These past few weeks have been an absolute whirlwind at UC San Diego. Almost every day I've been on campus in the recent weeks, there has been some sort of protest, movement, activist organization. This is NOT the "norm" for UCSD, and actually as a result of all this I've sort of strangely come to appreciate the "boring" political non-activism we used to be infamous for. Some peace and quiet go a long way - creating safe and tranquil environments for people to focus on their studies -- yeah, I miss it a bit.
Since it's impossible not to think of "real pain, real action" when it's staring at you or shouting at you, I've spent a maximum amount of time just fully lost inside the issue: thinking almost constantly about it, talking almost constantly about it with friends and faculty.
Anyways I'm going to just blog a bit about things that were said today at the the March FO(U)RTH for Education rally that really struck me.
Ivan Evans noted that while today was a small victory, our generation has yet to fully experience and have a real, big victory. I think he said, "When you win, you can fight forever." (Evans' own story is amazing - an apartheid fighter in South Africa turned Sociology professor, a passionate, articulate guide in the past few weeks to the Black Student Union@ UCSD and I think a role model to many people right now).
"When you win, you can fight forever." What does this mean to me/our generation? Maybe by adding in Obama's recent statements on healthcare, I can get to my point - he noted that what's at stake here is not only change to healthcare, but the legislature's ability to do anything at all. We were captivated by Obama who physically and rhetorically embodied something different, because our generation's political experience is chalk full of the same old, of "the man," the "system" and those vague "administrators" making final decisions, outlasting outrage and really just doing whatever. (Iraq War, No on 8, now healthcare). Maybe it's too much to speak for anyone but myself, but surely I have believed less and less in my actual ability to enact change at a high level.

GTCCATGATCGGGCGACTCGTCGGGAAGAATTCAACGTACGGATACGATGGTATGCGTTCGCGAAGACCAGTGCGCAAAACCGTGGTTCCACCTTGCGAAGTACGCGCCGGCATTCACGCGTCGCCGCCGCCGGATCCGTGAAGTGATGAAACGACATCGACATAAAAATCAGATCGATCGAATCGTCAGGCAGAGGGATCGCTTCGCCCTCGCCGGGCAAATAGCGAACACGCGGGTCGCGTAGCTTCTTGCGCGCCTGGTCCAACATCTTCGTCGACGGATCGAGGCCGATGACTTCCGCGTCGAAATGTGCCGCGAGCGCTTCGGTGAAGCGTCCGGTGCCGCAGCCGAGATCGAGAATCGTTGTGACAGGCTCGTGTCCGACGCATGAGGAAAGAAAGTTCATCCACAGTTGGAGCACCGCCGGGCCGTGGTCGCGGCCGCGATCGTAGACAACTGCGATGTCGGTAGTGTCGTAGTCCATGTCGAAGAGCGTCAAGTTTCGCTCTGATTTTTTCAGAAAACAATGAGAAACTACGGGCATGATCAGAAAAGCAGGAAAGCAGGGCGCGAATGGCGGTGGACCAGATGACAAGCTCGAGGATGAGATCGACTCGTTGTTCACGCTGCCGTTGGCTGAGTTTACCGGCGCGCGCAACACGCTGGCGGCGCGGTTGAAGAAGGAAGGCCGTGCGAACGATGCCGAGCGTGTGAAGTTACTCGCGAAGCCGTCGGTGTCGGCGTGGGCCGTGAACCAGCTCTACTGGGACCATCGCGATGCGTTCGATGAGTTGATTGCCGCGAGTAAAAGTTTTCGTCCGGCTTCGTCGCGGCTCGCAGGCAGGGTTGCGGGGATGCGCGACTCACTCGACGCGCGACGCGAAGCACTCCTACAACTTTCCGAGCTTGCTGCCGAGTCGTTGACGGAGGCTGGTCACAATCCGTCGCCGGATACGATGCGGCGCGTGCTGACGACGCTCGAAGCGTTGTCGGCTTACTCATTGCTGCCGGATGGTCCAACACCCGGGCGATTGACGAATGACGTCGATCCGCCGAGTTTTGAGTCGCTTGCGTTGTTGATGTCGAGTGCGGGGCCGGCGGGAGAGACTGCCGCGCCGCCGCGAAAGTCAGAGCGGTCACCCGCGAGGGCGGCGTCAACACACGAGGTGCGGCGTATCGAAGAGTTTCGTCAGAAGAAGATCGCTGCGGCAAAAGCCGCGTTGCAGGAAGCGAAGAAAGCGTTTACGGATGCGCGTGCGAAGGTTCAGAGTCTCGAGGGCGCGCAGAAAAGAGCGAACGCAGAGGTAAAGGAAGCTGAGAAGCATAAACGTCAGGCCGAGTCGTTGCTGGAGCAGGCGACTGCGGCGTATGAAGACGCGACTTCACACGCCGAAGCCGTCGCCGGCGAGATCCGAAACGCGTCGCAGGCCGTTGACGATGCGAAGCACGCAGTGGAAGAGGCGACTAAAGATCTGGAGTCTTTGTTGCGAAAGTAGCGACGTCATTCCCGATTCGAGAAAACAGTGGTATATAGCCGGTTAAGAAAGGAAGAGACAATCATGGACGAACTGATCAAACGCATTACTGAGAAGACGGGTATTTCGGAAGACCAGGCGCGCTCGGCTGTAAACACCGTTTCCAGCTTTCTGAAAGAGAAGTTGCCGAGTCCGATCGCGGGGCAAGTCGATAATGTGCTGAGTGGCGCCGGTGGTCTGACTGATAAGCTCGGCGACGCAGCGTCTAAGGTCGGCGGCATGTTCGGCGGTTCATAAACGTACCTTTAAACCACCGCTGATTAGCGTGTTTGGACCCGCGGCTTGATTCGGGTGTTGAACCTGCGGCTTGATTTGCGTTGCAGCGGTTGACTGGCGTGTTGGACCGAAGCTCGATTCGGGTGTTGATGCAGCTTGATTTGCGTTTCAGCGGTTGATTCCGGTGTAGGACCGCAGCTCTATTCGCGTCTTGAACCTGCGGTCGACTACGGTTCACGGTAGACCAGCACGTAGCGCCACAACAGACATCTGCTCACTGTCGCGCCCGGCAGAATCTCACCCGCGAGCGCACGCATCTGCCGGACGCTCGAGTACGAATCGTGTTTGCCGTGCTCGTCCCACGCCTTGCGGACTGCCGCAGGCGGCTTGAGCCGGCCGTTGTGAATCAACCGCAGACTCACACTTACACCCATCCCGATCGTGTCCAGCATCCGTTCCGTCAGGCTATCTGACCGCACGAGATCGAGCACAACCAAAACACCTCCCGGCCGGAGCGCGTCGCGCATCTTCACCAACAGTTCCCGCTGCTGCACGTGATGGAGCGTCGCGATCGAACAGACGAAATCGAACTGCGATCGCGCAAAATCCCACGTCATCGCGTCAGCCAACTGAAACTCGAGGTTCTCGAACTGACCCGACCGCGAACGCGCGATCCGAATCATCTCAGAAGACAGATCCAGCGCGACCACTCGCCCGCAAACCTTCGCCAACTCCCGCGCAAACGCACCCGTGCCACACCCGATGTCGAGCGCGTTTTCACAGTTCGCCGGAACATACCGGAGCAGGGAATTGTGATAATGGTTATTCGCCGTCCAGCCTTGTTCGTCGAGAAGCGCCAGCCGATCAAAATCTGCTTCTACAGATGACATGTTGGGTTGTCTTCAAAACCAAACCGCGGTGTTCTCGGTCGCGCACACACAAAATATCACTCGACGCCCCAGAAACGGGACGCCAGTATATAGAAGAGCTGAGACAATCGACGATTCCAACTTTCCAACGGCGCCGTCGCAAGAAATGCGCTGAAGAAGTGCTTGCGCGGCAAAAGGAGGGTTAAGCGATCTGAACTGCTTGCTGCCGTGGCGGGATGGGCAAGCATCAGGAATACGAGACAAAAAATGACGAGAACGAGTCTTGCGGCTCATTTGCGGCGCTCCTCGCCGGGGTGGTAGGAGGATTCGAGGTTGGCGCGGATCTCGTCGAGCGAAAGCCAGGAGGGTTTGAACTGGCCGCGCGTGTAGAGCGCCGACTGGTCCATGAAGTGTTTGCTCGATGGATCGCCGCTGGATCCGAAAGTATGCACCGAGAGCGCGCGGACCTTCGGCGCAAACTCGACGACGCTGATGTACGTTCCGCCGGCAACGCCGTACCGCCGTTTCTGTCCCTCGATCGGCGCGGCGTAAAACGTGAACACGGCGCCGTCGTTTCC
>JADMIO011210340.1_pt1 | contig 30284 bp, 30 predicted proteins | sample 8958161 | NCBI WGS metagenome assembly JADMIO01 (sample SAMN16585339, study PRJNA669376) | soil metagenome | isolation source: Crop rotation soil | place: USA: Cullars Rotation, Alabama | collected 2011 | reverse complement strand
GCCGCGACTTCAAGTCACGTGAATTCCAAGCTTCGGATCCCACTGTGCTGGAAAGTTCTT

(Which is partly why I've given up trying to change things at that level. Note that despite my ridiculous and retrospectively unbelievable involvement in community activities K-12, I have almost completely given up political activism since coming to college).
Fights that I believed in have been lost by the persistent, relentless tide of sameness perpetuated by the "power structure." The privatization of the UC is now that fight, and certainly we are at risk of losing this fight to administrative NOTHINGNESS. Just think of how all of this has happened! We've made an uproar in the past, gotten riled up and demanded change. The Regents and Yudof just dont do anything, and then we just get STUCK, stuck, stuck in their system.
We have to conceive change as actually, physically, tangibly possible and demand it now.
Second thought is the coalition-building on campus, which is very characteristic of every social revolution. I'm curious to see how things play out.super rough timeline of the building:
black student union- +> mecha and LGBT +> students for justice in palestine + all browns (filipinos) +> allies (sympathetic asians/whites)
What is amazing about this mini-revolution is the character of the leadership! Today the people to take the stand in front of the thousand(ish) students were transgendered, brown, black, yellow, white...as one of the UCSD black alumni called it last Friday, "The Rainbow Coalition."
Okay those are some very jumbled thoughts! I'll hopefully get back to this later and make it worth your read.